Students in Missouri spend a mere 14% of the calendar year in the school building, the remaining 86% of their time is managed by parents and families – and yet, the home remains the greatest untapped resource by most school systems. Many parents, especially those in under-resourced schools, haven’t been invited to meaningfully engage in their child’s learning. This is where HW! steps in to build the critical infrastructure needed to engage and equip parents with skills and strategies so they are empowered to act as an effective extension of the classroom.

A parent's love for their child contains limitless possibilities.

Research overwhelmingly supports that that children with more engaged parents attend school regularly, have better social skills, show improved behavior, and earn higher grades over the long term. HOME WORKS! is the only nonprofit in the region focused on developing and nurturing the crucial relationship between school and home. We do this by partnering with under-resourced schools to help them build out their family engagement plans. Over the course of a school year, we provide teachers with learning resources and tools and at least 150 hours of expert professional development, training, coaching, and support to build skills to become family engagement experts. All of this leads to families who are connected to their school communities and accelerated learning for their children.

Teachers and parents both have the same passion to see them succeed in their education and are therefore natural partners!


Education Facts

FACT: The COVID-19 pandemic erased two decades' worth of educational progress in reading and math. This decline represents the most significant decline in reading scores since 1990 and the first-ever score decline in math. (US Department of Education, 2022)

FACT: In Missouri, standardized tests show a precipitous drop in the number of schools hitting Missouri's state average of 90%. The state averages for 2022 fell from 90% to just 65%, while St. Louis Public Schools earned a staggeringly low 31%. Among students from grades 3-8, at most 65% in any grade scored above the level of Basic in English. (Missouri Assessment Program, 2023)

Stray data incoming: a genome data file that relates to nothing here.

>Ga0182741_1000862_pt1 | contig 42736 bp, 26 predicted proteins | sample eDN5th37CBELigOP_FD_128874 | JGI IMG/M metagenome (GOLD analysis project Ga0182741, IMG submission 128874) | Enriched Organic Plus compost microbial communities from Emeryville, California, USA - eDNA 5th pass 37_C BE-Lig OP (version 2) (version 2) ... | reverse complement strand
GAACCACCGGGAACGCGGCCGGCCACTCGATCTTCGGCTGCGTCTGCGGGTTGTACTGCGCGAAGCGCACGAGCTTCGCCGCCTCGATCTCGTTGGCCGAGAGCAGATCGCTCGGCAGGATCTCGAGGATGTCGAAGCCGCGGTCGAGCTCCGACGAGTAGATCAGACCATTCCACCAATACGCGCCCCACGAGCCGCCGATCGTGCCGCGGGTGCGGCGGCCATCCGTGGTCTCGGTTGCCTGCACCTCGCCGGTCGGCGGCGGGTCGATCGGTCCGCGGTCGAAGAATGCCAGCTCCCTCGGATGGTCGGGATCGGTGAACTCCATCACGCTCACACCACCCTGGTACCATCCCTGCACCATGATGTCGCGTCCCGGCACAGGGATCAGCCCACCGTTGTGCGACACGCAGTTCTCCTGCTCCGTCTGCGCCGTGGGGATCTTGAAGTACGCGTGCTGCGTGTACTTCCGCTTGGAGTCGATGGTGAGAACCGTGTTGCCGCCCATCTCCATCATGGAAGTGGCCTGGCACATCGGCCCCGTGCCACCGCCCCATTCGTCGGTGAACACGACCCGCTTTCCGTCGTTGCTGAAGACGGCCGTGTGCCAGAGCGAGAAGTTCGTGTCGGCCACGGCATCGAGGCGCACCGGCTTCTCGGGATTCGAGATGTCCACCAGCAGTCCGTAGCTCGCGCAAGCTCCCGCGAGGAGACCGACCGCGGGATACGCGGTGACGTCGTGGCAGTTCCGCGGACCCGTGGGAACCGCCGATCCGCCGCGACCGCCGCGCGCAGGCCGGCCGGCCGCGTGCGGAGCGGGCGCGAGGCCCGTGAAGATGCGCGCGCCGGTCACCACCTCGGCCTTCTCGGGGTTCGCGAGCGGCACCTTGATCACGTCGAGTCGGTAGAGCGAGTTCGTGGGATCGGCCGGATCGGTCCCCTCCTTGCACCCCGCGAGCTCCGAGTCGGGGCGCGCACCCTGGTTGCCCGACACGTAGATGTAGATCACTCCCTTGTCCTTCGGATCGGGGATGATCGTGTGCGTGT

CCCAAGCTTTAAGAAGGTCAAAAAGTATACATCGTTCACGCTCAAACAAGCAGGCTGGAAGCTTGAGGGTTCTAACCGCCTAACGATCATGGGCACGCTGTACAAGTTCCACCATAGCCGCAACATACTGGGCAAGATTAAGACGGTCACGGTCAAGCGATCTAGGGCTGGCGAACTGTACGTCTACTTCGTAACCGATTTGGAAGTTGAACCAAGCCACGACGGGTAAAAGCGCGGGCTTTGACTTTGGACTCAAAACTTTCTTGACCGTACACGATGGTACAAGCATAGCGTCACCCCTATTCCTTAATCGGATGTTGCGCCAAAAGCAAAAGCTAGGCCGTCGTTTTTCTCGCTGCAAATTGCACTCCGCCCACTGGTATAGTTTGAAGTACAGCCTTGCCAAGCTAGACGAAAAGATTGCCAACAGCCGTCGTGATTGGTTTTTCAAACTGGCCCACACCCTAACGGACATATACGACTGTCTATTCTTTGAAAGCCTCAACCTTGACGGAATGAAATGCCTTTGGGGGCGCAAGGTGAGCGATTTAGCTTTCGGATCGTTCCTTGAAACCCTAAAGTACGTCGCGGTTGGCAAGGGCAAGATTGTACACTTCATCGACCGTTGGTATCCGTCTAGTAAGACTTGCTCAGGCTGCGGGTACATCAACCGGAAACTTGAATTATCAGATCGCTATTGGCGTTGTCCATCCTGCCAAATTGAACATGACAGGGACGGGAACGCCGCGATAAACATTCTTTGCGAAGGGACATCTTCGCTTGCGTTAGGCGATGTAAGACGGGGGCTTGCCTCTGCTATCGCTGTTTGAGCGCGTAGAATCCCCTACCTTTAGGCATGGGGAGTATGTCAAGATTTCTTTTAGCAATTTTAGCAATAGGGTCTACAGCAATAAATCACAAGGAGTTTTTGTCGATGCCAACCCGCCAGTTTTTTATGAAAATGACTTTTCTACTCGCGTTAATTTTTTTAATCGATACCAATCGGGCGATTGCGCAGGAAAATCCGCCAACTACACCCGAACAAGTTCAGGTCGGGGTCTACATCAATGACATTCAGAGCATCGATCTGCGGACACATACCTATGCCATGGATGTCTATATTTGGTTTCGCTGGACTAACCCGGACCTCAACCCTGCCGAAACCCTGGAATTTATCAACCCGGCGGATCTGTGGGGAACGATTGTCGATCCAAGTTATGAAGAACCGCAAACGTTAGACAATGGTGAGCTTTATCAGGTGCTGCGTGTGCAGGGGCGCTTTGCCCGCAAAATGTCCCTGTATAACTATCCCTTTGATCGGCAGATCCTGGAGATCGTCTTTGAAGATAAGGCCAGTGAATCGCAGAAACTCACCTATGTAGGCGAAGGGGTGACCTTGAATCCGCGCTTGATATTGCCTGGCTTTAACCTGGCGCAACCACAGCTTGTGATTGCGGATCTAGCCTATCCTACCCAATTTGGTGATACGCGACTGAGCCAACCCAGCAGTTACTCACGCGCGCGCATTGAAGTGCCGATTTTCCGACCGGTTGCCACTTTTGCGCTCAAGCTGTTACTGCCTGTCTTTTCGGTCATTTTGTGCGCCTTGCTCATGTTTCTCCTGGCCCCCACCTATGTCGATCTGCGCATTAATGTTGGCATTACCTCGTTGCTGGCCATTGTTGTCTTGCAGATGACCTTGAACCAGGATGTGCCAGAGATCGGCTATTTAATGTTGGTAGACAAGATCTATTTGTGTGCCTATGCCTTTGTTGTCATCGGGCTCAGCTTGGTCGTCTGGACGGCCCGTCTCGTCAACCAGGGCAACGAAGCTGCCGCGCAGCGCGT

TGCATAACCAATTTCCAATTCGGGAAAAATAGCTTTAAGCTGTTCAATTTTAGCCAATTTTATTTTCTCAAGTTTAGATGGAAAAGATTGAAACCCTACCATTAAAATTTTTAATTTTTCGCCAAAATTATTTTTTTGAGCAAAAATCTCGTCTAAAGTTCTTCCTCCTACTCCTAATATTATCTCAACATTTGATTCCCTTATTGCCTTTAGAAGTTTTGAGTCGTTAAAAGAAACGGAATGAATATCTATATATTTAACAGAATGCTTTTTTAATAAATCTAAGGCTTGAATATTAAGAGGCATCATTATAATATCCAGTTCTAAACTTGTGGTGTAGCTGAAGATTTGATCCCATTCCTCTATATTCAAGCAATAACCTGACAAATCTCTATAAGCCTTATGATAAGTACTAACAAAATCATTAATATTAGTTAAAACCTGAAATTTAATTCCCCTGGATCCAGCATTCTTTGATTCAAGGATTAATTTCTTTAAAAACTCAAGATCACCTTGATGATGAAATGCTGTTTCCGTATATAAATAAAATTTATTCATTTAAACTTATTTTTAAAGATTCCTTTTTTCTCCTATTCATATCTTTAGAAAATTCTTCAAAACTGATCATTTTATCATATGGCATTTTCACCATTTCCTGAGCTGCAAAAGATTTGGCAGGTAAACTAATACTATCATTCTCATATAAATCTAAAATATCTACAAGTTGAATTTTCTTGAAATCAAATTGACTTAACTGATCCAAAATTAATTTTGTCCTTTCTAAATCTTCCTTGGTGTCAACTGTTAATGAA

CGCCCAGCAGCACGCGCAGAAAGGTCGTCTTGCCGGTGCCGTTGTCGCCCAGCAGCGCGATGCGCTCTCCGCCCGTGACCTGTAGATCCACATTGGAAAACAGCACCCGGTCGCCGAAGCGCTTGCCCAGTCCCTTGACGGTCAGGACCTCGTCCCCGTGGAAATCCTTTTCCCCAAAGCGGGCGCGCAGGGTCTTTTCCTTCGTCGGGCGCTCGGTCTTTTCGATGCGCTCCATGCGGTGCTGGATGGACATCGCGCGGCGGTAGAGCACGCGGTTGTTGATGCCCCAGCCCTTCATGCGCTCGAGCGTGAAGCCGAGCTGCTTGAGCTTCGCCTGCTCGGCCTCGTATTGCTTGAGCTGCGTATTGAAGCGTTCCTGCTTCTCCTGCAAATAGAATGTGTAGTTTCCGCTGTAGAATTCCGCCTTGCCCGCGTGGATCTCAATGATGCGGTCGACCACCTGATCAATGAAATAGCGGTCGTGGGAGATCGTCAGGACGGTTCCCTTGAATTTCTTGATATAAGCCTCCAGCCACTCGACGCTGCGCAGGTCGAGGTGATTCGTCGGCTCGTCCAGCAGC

FACT: Analysis from 7,800 school districts across the nation revealed that St. Louis was among the top four hardest hit communities, showing the highest rate of students below grade level competencies as a result of the pandemic. (Fahle, E., Kane et al., 2023)

FACT: In Missouri in 2019, only 34% of 4th graders were proficient (on grade level) in reading and 32% of 8th graders were proficient in math. (National Assessment of Educational Progress, 2019)

FACT: 2/3 of all students who cannot read proficiently (on grade level) by the end of the 4th grade will end up in the criminal justice system and/or on welfare. (Begin to Read, 2019)

FACT: Economically-disadvantaged students and students of color experience significant education disparities. Only 34% of low-income (free and reduced price lunch) students and 24.7% of African-American students in Missouri achieve grade-level proficiency in English/Language Arts compared to 48.6% of students overall; and only 28.3% of low-income students and 18.3% of African-American students achieve grade-level proficiency in math compared to 41.2% of students overall. (Missouri Department of Elementary and Secondary Education, 2019)

FACT: Research indicates that children from low socio-economic status (SES) households and communities develop academic skills more slowly compared to children from higher SES groups. Initial academic skills are correlated with the home environment where low literacy environments and chronic stress negatively affect a child’s pre-academic skills. (American Psychological Association, 2017)

FACT: Children entering kindergarten from families with very low incomes are 12 to 14 months behind in language and pre-reading skills, compared with children in higher-income families where reading books and engaging in regular conversations with adults help build much larger vocabularies. (B. Hart & T.R. Risley)

To read more about the education and health of students in St. Louis, Missouri, and the U.S., take a look at these helpful websites:

How Missouri Public School Students Spend Their Time



Students in Missouri spend only 13.9% of their year in school (174 days times seven hours a day), yet we hold teachers 100% responsible for students’ education. Parents are the key to unlocking this disconnect.